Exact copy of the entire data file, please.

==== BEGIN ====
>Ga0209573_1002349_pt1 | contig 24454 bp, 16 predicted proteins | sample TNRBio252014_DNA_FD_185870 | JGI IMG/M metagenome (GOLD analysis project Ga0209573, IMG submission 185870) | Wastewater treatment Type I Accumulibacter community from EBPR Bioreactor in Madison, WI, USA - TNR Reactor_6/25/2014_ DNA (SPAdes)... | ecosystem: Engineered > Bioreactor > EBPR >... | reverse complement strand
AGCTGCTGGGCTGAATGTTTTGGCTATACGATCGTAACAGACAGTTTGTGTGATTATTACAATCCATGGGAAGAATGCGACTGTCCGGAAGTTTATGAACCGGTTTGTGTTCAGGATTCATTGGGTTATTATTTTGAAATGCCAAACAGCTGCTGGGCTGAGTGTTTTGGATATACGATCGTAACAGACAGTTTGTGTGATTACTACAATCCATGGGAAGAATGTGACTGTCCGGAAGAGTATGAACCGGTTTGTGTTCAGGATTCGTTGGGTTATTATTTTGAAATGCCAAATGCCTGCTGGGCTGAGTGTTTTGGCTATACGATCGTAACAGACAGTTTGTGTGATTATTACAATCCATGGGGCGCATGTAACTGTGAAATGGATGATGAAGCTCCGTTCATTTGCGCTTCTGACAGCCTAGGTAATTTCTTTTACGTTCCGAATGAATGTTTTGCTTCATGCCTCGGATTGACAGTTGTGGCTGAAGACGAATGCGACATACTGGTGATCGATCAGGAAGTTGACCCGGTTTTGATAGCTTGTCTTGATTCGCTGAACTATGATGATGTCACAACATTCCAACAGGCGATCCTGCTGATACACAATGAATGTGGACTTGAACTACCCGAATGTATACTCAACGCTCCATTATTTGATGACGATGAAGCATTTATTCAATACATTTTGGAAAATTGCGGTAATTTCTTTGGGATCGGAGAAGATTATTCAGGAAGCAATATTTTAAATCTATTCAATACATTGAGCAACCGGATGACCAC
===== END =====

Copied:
>Ga0209573_1002349_pt1 | contig 24454 bp, 16 predicted proteins | sample TNRBio252014_DNA_FD_185870 | JGI IMG/M metagenome (GOLD analysis project Ga0209573, IMG submission 185870) | Wastewater treatment Type I Accumulibacter community from EBPR Bioreactor in Madison, WI, USA - TNR Reactor_6/25/2014_ DNA (SPAdes)... | ecosystem: Engineered > Bioreactor > EBPR >... | reverse complement strand
AGCTGCTGGGCTGAATGTTTTGGCTATACGATCGTAACAGACAGTTTGTGTGATTATTACAATCCATGGGAAGAATGCGACTGTCCGGAAGTTTATGAACCGGTTTGTGTTCAGGATTCATTGGGTTATTATTTTGAAATGCCAAACAGCTGCTGGGCTGAGTGTTTTGGATATACGATCGTAACAGACAGTTTGTGTGATTACTACAATCCATGGGAAGAATGTGACTGTCCGGAAGAGTATGAACCGGTTTGTGTTCAGGATTCGTTGGGTTATTATTTTGAAATGCCAAATGCCTGCTGGGCTGAGTGTTTTGGCTATACGATCGTAACAGACAGTTTGTGTGATTATTACAATCCATGGGGCGCATGTAACTGTGAAATGGATGATGAAGCTCCGTTCATTTGCGCTTCTGACAGCCTAGGTAATTTCTTTTACGTTCCGAATGAATGTTTTGCTTCATGCCTCGGATTGACAGTTGTGGCTGAAGACGAATGCGACATACTGGTGATCGATCAGGAAGTTGACCCGGTTTTGATAGCTTGTCTTGATTCGCTGAACTATGATGATGTCACAACATTCCAACAGGCGATCCTGCTGATACACAATGAATGTGGACTTGAACTACCCGAATGTATACTCAACGCTCCATTATTTGATGACGATGAAGCATTTATTCAATACATTTTGGAAAATTGCGGTAATTTCTTTGGGATCGGAGAAGATTATTCAGGAAGCAATATTTTAAATCTATTCAATACATTGAGCAACCGGATGACCAC